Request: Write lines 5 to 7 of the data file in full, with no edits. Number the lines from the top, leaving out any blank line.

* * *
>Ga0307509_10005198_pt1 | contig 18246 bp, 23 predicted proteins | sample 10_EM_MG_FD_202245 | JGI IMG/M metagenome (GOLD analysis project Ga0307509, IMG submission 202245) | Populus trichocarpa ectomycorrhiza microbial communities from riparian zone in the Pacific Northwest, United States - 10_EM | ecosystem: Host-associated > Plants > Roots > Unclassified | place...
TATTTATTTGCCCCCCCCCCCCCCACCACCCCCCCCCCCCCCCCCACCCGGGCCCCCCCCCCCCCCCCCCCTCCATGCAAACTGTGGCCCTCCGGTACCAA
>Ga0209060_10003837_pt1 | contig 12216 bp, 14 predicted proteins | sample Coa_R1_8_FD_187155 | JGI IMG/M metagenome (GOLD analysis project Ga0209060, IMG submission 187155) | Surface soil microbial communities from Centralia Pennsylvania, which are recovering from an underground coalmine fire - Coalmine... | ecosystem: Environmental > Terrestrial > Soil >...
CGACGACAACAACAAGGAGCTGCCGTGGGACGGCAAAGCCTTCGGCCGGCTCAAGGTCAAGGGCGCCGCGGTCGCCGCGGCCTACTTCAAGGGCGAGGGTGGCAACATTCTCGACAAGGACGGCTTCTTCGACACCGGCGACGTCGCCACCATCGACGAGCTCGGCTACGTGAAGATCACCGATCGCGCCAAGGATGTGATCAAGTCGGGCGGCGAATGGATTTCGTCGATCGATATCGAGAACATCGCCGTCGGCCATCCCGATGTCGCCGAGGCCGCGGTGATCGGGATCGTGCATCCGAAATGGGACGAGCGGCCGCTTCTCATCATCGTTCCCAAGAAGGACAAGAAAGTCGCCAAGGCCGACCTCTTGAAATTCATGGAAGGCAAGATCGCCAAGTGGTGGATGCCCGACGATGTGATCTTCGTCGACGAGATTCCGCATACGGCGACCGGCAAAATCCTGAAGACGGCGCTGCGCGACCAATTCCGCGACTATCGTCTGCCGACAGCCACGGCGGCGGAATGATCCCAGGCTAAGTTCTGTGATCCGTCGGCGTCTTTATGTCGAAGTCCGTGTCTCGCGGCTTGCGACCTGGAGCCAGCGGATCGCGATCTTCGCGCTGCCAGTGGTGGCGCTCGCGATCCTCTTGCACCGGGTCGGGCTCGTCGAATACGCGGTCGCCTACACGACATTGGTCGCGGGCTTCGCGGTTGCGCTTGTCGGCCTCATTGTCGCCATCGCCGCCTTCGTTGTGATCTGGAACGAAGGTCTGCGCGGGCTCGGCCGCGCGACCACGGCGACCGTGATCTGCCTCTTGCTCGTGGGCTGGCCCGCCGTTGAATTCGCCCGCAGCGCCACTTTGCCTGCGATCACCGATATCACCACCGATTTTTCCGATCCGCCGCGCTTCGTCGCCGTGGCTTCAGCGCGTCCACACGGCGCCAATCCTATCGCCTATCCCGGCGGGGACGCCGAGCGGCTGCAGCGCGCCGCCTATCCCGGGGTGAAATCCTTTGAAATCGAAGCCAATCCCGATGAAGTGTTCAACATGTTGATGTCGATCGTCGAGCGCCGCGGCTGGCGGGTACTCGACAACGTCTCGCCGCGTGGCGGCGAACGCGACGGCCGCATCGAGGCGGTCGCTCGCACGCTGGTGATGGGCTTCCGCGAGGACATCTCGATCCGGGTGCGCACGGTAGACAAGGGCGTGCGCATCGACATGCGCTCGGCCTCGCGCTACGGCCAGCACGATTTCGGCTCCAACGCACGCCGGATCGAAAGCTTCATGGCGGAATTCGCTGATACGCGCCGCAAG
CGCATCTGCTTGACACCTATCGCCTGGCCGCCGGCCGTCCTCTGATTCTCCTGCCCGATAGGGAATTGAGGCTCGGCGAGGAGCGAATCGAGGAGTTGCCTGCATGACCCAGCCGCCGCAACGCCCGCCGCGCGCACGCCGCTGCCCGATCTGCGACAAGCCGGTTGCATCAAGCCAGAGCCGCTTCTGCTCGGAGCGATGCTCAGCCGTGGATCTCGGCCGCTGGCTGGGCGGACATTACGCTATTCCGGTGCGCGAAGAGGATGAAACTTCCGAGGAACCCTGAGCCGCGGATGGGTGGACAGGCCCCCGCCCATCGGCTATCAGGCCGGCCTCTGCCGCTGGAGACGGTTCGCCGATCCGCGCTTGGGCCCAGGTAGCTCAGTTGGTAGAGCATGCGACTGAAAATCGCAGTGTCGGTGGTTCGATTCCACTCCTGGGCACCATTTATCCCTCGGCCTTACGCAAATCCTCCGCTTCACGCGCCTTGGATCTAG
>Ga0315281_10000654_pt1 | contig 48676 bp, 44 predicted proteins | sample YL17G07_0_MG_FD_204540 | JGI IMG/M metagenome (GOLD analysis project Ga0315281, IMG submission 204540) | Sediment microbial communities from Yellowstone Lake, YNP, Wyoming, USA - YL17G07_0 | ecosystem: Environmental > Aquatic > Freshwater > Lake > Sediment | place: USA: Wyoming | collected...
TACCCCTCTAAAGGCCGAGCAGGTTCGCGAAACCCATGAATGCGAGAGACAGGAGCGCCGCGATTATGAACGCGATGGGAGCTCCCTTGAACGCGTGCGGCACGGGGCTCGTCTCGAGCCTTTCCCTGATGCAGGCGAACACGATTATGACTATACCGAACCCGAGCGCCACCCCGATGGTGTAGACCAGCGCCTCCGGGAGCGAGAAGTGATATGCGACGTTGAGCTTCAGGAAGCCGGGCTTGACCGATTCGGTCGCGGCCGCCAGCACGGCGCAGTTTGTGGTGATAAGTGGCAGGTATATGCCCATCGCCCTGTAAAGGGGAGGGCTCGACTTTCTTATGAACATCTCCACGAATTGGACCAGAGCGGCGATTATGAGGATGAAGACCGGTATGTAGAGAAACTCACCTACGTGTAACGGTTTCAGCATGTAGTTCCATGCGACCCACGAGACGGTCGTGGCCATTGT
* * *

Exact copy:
CGCATCTGCTTGACACCTATCGCCTGGCCGCCGGCCGTCCTCTGATTCTCCTGCCCGATAGGGAATTGAGGCTCGGCGAGGAGCGAATCGAGGAGTTGCCTGCATGACCCAGCCGCCGCAACGCCCGCCGCGCGCACGCCGCTGCCCGATCTGCGACAAGCCGGTTGCATCAAGCCAGAGCCGCTTCTGCTCGGAGCGATGCTCAGCCGTGGATCTCGGCCGCTGGCTGGGCGGACATTACGCTATTCCGGTGCGCGAAGAGGATGAAACTTCCGAGGAACCCTGAGCCGCGGATGGGTGGACAGGCCCCCGCCCATCGGCTATCAGGCCGGCCTCTGCCGCTGGAGACGGTTCGCCGATCCGCGCTTGGGCCCAGGTAGCTCAGTTGGTAGAGCATGCGACTGAAAATCGCAGTGTCGGTGGTTCGATTCCACTCCTGGGCACCATTTATCCCTCGGCCTTACGCAAATCCTCCGCTTCACGCGCCTTGGATCTAG
>Ga0315281_10000654_pt1 | contig 48676 bp, 44 predicted proteins | sample YL17G07_0_MG_FD_204540 | JGI IMG/M metagenome (GOLD analysis project Ga0315281, IMG submission 204540) | Sediment microbial communities from Yellowstone Lake, YNP, Wyoming, USA - YL17G07_0 | ecosystem: Environmental > Aquatic > Freshwater > Lake > Sediment | place: USA: Wyoming | collected...
TACCCCTCTAAAGGCCGAGCAGGTTCGCGAAACCCATGAATGCGAGAGACAGGAGCGCCGCGATTATGAACGCGATGGGAGCTCCCTTGAACGCGTGCGGCACGGGGCTCGTCTCGAGCCTTTCCCTGATGCAGGCGAACACGATTATGACTATACCGAACCCGAGCGCCACCCCGATGGTGTAGACCAGCGCCTCCGGGAGCGAGAAGTGATATGCGACGTTGAGCTTCAGGAAGCCGGGCTTGACCGATTCGGTCGCGGCCGCCAGCACGGCGCAGTTTGTGGTGATAAGTGGCAGGTATATGCCCATCGCCCTGTAAAGGGGAGGGCTCGACTTTCTTATGAACATCTCCACGAATTGGACCAGAGCGGCGATTATGAGGATGAAGACCGGTATGTAGAGAAACTCACCTACGTGTAACGGTTTCAGCATGTAGTTCCATGCGACCCACGAGACGGTCGTGGCCATTGT